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The Ukraine crisis reveals the danger of a promise perhaps too easily made, too easily broken, and yet a broken promise that will lead to global geopolitical destabilization.

ukraine treaty

In 1994 Ukraine held posession of Soviet nuclear weapons and both Russia and the West were anxious, in the name of non-proliferation, to get Ukraine to give up those weapons. So, to sweeten the deal, the Budapest Memorandum was signed by Russia, the United Kingdom, and the United States: this Memorandum promised that the signatories, all of whom have nuclear weapons, would gurantee the sovereignty and territorial integrity of the Ukraine in exchange for Ukraine giving up the nuclear weapons it possessed.

Fast foward 30 years and here we see the Russians using the pretext of a Russian ethnic minority in Ukraine (they are a majority only in the Crimea) to wantonly violate the territorial integrity of Ukraine. On the 27th of February, after Russian-backed militants seized the Crimean regional parliament building, a Russian puppet, Arseniy Yatsenyuk, was named “Prime Minister”. This Quisling figure immediately appealed to Russia for “help” and refused to recognize the Ukraine government, which was established by the consensus of the elected legislative body that had impeached the former President for sundry crimes.

It is argued, and it may be true, that the taking down of the former President was fomented from the West who encouraged the protests that rocked Ukraine, especially Kyiv, but this finer point regarding whether the current government of the Ukraine is “legitimate” is not as important as the more relevant issue regarding the worth of “guarantees” to nations that make concessions in the name of peace of non-proliferation of nuclear weapons.

Claiming to control all military forces in the Crimea, meanwhile, Yatsenyuk, a rabid Russian nationalist, invited Russia to occupy the Crimea. Most Ukraine units have not obeyed this man’s orders to answer only to him and, as a result, some remain surrounded and under virtual seige by Russian forces who have moved out of their base in Sebastopol to occupy key strategic locations in the Crimea.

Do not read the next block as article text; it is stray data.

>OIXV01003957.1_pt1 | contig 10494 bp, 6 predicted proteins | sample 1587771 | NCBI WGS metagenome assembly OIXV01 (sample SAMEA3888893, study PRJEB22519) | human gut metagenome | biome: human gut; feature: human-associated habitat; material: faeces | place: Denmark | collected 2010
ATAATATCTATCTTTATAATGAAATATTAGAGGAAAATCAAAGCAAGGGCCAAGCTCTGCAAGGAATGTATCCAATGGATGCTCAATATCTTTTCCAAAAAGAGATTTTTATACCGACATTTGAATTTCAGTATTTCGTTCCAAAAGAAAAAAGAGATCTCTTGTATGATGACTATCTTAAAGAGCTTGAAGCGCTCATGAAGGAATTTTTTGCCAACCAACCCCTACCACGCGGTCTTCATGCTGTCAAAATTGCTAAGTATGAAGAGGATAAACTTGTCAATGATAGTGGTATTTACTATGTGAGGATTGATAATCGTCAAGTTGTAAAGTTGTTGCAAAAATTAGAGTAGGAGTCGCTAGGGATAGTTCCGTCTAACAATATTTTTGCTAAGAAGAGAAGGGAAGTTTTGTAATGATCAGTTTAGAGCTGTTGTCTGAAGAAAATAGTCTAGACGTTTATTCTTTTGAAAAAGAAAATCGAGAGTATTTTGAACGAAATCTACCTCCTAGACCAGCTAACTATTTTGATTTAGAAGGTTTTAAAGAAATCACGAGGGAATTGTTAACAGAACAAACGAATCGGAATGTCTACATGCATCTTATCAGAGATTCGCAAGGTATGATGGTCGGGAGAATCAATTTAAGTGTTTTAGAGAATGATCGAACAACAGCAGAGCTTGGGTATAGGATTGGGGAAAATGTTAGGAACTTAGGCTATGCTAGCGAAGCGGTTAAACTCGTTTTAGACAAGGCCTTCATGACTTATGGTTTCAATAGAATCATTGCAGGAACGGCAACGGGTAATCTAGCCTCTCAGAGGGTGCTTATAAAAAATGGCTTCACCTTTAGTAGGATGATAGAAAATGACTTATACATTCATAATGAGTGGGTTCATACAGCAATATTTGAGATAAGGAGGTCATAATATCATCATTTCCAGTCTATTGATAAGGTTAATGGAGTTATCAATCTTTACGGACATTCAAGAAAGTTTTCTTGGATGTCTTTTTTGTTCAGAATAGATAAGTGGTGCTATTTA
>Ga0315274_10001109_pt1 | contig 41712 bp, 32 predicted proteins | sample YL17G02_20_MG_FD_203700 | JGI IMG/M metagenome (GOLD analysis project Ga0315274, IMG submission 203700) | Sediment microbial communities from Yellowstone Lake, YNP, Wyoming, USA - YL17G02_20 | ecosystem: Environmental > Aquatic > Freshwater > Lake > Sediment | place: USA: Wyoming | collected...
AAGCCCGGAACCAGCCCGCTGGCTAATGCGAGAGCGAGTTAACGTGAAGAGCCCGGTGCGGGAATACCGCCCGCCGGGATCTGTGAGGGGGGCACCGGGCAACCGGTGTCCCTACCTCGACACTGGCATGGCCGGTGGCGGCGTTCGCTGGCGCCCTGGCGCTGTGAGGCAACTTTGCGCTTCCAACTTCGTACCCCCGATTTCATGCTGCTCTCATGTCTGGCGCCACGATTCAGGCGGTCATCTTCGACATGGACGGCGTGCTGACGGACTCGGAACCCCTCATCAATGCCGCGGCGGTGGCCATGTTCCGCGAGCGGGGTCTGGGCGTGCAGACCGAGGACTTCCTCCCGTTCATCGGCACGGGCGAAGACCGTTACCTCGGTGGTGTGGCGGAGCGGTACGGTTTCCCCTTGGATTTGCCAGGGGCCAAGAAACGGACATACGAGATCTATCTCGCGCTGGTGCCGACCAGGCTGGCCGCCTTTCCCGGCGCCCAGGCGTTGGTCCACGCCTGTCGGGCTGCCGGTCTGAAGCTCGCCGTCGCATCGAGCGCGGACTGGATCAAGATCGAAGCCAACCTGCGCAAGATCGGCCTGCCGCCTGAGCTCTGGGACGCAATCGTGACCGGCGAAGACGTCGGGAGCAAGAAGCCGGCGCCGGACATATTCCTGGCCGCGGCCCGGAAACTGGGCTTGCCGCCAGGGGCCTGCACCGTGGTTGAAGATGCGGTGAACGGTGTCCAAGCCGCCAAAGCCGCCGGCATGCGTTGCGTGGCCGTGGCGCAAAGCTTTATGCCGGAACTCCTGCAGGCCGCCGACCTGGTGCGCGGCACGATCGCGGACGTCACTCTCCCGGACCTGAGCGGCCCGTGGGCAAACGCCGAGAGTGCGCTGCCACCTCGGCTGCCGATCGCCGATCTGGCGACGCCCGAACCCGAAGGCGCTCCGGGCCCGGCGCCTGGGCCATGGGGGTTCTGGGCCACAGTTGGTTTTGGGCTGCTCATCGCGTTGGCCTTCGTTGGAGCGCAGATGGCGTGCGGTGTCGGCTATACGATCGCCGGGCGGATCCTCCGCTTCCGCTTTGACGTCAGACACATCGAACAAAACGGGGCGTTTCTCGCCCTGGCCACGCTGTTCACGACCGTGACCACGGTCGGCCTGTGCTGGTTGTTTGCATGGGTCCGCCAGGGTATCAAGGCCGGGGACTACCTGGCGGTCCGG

According to the Budapest Memorandum, the only proper response, should Ukraine respond to force with force, would be for the US and Britain to go to war with Russia, a move that is not likely regardless of the circumstances. Despite the Memorandum’s promises, the publics of Britain and the US would not support more than “tough sanctions” against Russia. The appetite for war is nil.

The problem, however, is that if the Budapest Memorandum is worth no more than the paper it was printed on, then all such “guarantees” are useless. On the other hand, if the US and Britain were able to push the Russian bear out of the Crimea (without war) by immediate and forceful sanctions aimed squarely at Russia’s fragile economy, then the strength of such promises grows greatly.

And it is precisely those kinds of promises which are being offered now in the Middle East: if the parties involved agree to concessions the West undertakes to protect their sovereignty. In the Gulf, the US are urging the Arab powers not to develop nuclear weapons, despite the fact Israel possesses them and Iran is developing them, in exchange for an American guarantee of their safety. In Israel, the Jewish State is being asked to abandon Judea and Samaria (the West Bank) and to give the Paestinians a state on the basis of the same guarantee.